About Jack Gantos
Jack Gantos has written books for readers of all ages, from picture books and middle-grade fiction to novels for young adults and adults. His works include Hole in My Life, a memoir that won the Michael L. Printz and Robert F. Sibert honors; Joey Pigza Swallowed the Key, a National Book Award Finalist, Joey Pigza Loses Control, a Newbery Honor book, and Dead End in Norvelt, the 2012 Newbery Medal Winner, and the Scott O’Dell Award Winner for Best Historic Fiction.
Jack was born in Mount Pleasant, Pennsylvania, and grew up in the nearby town of Norvelt. He remembers playing a lot of “pass the chalk” in Mrs. Neiderheizer’s class in first grade. He was in the Bluebird reading group, which he later found out was for the slow readers. To this day he’d rather be called a Bluebird than a slow reader. His favorite game at that time was playing his clothes were on fire and rolling down a hill to save himself.
When he was seven, his family moved to Barbados. He attended British schools, where there was much emphasis on reading and writing. Students were friendly but fiercely competitive, and the teachers made learning a lot of fun. By fifth grade he had managed to learn 90 percent of what he knows to this very day.
When the family moved to south Florida, he found his new classmates uninterested in their studies, and his teachers spent most of their time disciplining students. Jack retreated to an abandoned bookmobile (three flat tires and empty of books) parked out behind the sandy ball field, and read for most of the day. His greatest wish in life is to replace trailer parks with bookmobile parks, which he thinks will eliminate most of the targets for tornadoes and educate an entire generation of great kids who now go to schools that are underfunded and substandard.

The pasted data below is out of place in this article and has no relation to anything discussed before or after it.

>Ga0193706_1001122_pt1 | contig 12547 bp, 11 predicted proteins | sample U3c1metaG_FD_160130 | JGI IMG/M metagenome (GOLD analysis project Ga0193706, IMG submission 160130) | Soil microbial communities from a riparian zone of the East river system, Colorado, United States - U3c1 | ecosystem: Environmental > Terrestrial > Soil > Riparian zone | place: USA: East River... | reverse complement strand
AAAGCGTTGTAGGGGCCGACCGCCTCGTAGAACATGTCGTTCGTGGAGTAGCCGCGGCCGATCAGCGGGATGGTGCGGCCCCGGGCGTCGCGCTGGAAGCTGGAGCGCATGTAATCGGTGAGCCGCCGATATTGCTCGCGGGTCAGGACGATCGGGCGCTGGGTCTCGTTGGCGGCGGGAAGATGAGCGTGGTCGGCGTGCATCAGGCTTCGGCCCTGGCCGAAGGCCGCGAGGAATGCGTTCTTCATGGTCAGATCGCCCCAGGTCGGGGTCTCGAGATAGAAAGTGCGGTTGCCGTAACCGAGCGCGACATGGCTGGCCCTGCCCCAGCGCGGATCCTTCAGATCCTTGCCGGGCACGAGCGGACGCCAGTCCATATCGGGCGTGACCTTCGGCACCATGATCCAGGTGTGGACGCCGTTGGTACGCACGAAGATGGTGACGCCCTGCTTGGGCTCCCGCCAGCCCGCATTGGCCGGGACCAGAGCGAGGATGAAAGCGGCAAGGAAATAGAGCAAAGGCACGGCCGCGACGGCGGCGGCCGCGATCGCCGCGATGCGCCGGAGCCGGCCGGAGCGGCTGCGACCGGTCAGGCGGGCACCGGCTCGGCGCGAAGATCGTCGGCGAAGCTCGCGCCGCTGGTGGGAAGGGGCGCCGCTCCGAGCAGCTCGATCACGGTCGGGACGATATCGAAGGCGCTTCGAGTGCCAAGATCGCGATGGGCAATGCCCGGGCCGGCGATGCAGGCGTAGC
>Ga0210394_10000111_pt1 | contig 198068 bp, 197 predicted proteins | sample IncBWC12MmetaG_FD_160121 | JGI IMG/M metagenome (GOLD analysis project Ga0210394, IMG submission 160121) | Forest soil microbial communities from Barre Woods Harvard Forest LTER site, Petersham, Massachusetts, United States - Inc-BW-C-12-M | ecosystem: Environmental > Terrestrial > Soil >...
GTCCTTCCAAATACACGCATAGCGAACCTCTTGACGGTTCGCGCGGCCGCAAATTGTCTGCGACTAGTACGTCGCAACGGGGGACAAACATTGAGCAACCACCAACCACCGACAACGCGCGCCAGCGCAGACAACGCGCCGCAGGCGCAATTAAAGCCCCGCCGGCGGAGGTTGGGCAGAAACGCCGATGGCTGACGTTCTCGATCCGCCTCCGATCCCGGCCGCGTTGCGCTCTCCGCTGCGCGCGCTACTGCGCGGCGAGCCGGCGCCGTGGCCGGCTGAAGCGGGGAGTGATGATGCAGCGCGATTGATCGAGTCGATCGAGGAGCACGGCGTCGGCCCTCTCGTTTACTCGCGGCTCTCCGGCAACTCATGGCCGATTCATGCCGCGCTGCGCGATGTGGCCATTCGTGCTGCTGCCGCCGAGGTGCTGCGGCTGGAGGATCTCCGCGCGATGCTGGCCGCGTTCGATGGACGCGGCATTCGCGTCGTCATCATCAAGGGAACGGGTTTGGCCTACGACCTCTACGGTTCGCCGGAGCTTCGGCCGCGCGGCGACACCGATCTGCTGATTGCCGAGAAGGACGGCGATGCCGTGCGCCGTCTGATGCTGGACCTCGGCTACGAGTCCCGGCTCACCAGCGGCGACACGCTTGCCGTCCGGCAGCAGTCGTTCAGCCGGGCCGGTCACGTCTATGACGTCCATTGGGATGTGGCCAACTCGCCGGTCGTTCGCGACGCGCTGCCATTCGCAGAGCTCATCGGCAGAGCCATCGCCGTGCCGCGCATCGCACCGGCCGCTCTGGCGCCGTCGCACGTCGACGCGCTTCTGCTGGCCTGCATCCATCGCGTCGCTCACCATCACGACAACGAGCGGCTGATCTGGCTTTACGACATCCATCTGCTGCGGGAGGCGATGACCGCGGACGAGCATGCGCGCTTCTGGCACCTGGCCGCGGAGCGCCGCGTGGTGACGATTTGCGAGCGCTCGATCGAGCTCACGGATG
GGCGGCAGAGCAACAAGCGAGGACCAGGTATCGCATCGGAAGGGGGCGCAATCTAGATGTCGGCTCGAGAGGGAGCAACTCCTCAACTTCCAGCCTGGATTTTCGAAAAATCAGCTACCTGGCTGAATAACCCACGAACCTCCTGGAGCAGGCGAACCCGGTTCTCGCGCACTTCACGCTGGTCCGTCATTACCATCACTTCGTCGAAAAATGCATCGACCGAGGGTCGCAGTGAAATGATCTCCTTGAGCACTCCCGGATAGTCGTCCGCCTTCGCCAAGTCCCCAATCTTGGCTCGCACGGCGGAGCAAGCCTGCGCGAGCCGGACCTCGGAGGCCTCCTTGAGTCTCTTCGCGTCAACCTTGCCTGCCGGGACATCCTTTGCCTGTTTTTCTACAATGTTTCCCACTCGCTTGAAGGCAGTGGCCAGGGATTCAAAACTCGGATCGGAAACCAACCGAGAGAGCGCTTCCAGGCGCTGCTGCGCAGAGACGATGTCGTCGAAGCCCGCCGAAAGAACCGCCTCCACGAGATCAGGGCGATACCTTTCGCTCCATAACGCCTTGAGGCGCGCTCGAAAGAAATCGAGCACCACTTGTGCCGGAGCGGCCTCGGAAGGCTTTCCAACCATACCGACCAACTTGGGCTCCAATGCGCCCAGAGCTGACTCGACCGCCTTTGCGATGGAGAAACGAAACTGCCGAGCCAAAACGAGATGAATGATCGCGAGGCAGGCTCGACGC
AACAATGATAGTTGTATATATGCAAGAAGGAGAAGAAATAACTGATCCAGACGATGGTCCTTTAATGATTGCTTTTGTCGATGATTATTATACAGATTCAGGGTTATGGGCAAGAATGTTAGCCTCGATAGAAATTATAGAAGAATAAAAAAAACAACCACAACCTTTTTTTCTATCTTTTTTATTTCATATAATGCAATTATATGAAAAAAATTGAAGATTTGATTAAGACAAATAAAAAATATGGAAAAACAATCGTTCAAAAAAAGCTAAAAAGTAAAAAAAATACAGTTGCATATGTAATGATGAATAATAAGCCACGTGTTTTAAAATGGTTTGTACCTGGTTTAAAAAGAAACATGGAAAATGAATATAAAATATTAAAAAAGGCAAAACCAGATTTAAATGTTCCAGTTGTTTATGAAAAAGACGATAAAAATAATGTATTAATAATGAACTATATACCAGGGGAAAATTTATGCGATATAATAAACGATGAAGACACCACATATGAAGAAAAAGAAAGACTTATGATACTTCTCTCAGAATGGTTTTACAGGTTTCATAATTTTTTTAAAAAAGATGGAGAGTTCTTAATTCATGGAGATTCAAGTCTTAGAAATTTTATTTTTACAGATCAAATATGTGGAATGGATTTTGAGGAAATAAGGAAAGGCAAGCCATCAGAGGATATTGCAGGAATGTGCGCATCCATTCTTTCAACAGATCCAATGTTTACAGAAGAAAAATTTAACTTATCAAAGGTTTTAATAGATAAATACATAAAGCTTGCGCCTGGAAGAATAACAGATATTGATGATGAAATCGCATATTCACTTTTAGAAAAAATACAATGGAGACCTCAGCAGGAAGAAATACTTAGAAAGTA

As recounted in Heads or Tails, his first book of “Jack Henry” stories inspired by his own childhood journals, the seeds for Jack’s writing career were planted in sixth grade, when he read his sister’s diary and decided he could write better than she could. He begged his mother for a diary and began to collect anecdotes he overheard at school, mostly from standing outside the teachers’ lounge and listening to their lunchtime conversations. Later, he incorporated many of these anecdotes into stories.
In junior high he went to a school that had been converted from a former state prison. He thinks the inmates probably fled for their lives once the students showed up. Again, he spent most of his time reading on his own and, like “Harriet” in Harriet the Spy, he spied on all his “low supervision” neighbors and wrote down their lunatic activities (a lot of gore and broken bones and bizarre games).
In high school he decided to become a writer. But he would have to wait another three years, until he went to college, before he could actually meet other writers and study with teachers who thought writing amounted to more than just cribbing book reports and composing sympathy notes.
While in college, he and an illustrator friend, Nicole Rubel, began working on picture books. After a series of well-deserved rejections, they published their first book, Rotten Ralph, in 1976. It was a success and the beginning of Jack’s career as a professional writer. This surprised a great many people who thought he was going to specialize in rehabilitating old bookmobiles into housing for retired librarians.
Jack continued to write children’s books and began to teach courses in children’s book writing and children’s literature. He developed the master’s degree program in children’s book writing at Emerson College and the Vermont College M.F.A. program for children’s book writers. He now devotes his time to writing books and educational speaking.